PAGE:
Service of the original complaints in Civil Action Nos. 63,508, 63,509 and 63,510 were made pursuant to Pennsylvania law as is provided in the Business Corporation Law, 1011, subd. B. *fn1" The parties agree that under the law, prior to August 13, 1963, in order for service to be effective two factual circumstances must exist. The foreign corporation must have done business in Pennsylvania, and the act or omission to act upon which the suit is based must have occurred in Pennsylvania. Hilton v. W. T. Grant Co., 212 F.Supp. 126 (D.C.1962). Since the mine explosion upon which all of these actions are based occurred in West Virginia, proper service upon the third-party defendants in Pennsylvania could not have been obtained under this Act. However, the Pennsylvania Business Corporation Law was amended on August 13, 1963. *fn2" The amending Act eliminated the words 'out of acts or omissions', and altered the factual circumstances so as to eliminate the site of the cause of action. It requires only that the foreign corporations do business in the state to make it liable for service through the Secretary of the Commonwealth. The word 'arising' in the amending Act now has the meaning that the action and not the cause of action start or be started in courts existing within the Commonwealth.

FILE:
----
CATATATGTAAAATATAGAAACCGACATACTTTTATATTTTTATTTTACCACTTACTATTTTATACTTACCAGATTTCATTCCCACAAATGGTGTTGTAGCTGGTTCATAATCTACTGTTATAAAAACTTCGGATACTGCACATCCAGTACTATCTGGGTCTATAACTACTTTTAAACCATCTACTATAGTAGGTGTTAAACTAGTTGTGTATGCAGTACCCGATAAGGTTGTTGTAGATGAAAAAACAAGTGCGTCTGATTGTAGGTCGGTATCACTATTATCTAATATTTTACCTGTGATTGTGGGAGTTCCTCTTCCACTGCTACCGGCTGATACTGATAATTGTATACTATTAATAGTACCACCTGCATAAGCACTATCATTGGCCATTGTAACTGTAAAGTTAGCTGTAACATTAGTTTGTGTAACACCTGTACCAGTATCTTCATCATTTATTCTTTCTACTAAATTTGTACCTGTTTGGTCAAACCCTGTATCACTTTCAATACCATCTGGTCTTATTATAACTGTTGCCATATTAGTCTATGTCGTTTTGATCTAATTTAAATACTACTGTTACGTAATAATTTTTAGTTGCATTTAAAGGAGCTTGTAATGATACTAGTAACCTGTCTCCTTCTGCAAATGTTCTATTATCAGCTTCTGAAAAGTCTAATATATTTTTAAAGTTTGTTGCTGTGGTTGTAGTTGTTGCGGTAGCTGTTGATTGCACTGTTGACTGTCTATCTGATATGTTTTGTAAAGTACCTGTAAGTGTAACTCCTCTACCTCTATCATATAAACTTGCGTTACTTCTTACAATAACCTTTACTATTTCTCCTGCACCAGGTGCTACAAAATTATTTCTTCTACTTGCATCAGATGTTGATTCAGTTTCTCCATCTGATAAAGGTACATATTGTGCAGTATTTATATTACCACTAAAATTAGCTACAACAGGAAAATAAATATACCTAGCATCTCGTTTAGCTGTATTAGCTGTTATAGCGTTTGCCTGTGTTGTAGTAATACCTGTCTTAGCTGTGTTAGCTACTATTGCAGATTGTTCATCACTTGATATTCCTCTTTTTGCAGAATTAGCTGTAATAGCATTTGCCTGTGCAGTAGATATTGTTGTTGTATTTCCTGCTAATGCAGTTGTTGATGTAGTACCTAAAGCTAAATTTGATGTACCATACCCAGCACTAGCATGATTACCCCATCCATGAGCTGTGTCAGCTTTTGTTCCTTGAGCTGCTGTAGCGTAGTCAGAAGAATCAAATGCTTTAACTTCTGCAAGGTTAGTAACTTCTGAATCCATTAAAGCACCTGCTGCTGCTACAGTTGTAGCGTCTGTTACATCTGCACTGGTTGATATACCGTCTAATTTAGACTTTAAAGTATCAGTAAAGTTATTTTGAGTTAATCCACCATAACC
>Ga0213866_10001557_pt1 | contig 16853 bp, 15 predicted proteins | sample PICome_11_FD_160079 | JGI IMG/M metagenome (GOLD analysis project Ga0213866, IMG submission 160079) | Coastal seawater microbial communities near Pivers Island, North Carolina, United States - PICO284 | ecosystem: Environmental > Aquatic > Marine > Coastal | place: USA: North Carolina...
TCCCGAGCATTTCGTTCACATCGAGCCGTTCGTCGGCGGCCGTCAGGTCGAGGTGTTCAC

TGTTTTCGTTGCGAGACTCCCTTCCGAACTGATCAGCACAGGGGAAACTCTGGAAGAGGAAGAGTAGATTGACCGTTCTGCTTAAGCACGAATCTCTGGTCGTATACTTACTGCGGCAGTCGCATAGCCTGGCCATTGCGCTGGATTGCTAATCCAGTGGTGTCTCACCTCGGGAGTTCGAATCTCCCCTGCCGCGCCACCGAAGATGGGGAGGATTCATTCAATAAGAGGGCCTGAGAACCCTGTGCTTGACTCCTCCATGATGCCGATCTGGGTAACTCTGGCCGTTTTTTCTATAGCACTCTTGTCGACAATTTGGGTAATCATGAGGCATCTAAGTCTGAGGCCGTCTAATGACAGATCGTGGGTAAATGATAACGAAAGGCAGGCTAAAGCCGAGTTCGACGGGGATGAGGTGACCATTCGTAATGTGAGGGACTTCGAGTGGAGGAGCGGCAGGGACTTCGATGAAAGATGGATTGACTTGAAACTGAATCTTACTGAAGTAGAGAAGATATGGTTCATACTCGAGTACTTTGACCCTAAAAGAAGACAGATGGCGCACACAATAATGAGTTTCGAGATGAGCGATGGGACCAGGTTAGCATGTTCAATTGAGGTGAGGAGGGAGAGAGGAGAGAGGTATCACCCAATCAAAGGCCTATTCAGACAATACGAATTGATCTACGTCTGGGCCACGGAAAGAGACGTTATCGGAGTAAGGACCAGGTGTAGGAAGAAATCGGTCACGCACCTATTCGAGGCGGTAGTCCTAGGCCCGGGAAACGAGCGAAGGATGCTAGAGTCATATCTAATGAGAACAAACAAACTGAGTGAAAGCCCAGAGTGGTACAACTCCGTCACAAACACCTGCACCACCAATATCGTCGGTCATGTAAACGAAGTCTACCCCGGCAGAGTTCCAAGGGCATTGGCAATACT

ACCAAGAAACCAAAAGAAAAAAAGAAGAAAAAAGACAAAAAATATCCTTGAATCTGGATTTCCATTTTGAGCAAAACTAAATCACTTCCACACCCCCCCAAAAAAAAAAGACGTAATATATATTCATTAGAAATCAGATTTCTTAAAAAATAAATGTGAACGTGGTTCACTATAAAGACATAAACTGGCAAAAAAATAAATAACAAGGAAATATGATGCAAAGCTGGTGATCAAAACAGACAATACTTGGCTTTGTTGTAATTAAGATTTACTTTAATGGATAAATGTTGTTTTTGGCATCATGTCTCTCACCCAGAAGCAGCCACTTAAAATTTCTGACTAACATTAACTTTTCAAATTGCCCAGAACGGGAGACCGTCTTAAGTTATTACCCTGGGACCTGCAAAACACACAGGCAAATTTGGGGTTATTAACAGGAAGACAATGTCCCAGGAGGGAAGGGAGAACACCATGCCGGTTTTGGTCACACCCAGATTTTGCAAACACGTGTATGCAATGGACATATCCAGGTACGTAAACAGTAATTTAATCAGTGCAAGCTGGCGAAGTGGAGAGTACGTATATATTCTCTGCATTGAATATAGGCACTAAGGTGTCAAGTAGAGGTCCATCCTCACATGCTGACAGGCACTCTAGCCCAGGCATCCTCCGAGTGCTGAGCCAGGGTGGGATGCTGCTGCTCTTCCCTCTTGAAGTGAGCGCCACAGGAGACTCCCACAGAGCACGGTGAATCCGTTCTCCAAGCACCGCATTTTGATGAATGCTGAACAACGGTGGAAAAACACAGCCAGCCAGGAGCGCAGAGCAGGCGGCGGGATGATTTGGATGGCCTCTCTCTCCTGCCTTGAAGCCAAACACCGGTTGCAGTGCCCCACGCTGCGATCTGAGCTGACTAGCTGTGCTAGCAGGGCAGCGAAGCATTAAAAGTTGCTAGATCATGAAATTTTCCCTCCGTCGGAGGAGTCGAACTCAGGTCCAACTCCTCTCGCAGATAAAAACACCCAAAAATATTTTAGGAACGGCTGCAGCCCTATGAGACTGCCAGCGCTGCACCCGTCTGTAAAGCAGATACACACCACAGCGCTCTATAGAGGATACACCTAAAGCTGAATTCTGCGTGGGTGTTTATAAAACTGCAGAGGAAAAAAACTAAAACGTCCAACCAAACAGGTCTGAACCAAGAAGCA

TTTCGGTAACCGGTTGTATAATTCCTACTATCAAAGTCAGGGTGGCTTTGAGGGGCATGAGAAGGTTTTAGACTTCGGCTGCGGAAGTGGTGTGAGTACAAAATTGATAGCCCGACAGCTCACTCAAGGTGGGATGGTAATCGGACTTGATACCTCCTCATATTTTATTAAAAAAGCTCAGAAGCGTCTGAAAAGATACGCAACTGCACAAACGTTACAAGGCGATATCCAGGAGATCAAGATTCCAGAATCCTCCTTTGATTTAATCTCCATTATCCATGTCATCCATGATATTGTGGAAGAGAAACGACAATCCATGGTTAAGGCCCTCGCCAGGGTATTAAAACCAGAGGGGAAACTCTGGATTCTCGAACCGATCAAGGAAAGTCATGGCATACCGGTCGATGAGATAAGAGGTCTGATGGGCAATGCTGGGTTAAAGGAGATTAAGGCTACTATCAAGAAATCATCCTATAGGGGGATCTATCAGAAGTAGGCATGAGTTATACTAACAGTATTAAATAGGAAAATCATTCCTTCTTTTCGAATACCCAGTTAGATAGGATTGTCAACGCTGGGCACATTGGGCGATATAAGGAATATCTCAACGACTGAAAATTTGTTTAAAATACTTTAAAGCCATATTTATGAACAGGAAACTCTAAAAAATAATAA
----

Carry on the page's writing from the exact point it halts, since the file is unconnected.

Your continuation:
If, as it is asserted in these actions, the defendant had a right over, whether by contribution or indemnification against the third parties, it could pursue its remedies by separate actions against the third parties in the State courts of Pennsylvania, these rights of actions would depend upon what the law of the State of Pennsylvania was as of the time of the filing of such suits, and service would be authorized by the amending Act.